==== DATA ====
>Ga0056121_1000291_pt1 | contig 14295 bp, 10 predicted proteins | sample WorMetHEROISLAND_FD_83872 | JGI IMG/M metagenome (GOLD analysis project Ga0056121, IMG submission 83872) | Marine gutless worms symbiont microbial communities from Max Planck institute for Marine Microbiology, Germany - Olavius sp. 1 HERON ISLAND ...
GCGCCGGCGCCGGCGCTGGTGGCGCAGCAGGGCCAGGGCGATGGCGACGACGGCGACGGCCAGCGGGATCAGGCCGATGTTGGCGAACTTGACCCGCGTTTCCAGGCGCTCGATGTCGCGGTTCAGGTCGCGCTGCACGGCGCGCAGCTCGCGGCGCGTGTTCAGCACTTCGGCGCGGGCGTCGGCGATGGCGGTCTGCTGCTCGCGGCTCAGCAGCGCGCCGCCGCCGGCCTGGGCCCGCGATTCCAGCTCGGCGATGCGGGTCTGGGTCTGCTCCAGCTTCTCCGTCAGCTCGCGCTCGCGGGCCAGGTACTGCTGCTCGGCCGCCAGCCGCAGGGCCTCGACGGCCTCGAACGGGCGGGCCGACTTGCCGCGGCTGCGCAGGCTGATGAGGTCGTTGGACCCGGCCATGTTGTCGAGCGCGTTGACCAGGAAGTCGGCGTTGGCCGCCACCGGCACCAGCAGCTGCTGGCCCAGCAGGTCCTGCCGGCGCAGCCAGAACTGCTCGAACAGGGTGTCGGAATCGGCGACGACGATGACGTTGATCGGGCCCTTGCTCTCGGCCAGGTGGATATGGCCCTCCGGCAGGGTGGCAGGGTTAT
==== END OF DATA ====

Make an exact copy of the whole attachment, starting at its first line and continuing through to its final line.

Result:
>Ga0056121_1000291_pt1 | contig 14295 bp, 10 predicted proteins | sample WorMetHEROISLAND_FD_83872 | JGI IMG/M metagenome (GOLD analysis project Ga0056121, IMG submission 83872) | Marine gutless worms symbiont microbial communities from Max Planck institute for Marine Microbiology, Germany - Olavius sp. 1 HERON ISLAND ...
GCGCCGGCGCCGGCGCTGGTGGCGCAGCAGGGCCAGGGCGATGGCGACGACGGCGACGGCCAGCGGGATCAGGCCGATGTTGGCGAACTTGACCCGCGTTTCCAGGCGCTCGATGTCGCGGTTCAGGTCGCGCTGCACGGCGCGCAGCTCGCGGCGCGTGTTCAGCACTTCGGCGCGGGCGTCGGCGATGGCGGTCTGCTGCTCGCGGCTCAGCAGCGCGCCGCCGCCGGCCTGGGCCCGCGATTCCAGCTCGGCGATGCGGGTCTGGGTCTGCTCCAGCTTCTCCGTCAGCTCGCGCTCGCGGGCCAGGTACTGCTGCTCGGCCGCCAGCCGCAGGGCCTCGACGGCCTCGAACGGGCGGGCCGACTTGCCGCGGCTGCGCAGGCTGATGAGGTCGTTGGACCCGGCCATGTTGTCGAGCGCGTTGACCAGGAAGTCGGCGTTGGCCGCCACCGGCACCAGCAGCTGCTGGCCCAGCAGGTCCTGCCGGCGCAGCCAGAACTGCTCGAACAGGGTGTCGGAATCGGCGACGACGATGACGTTGATCGGGCCCTTGCTCTCGGCCAGGTGGATATGGCCCTCCGGCAGGGTGGCAGGGTTAT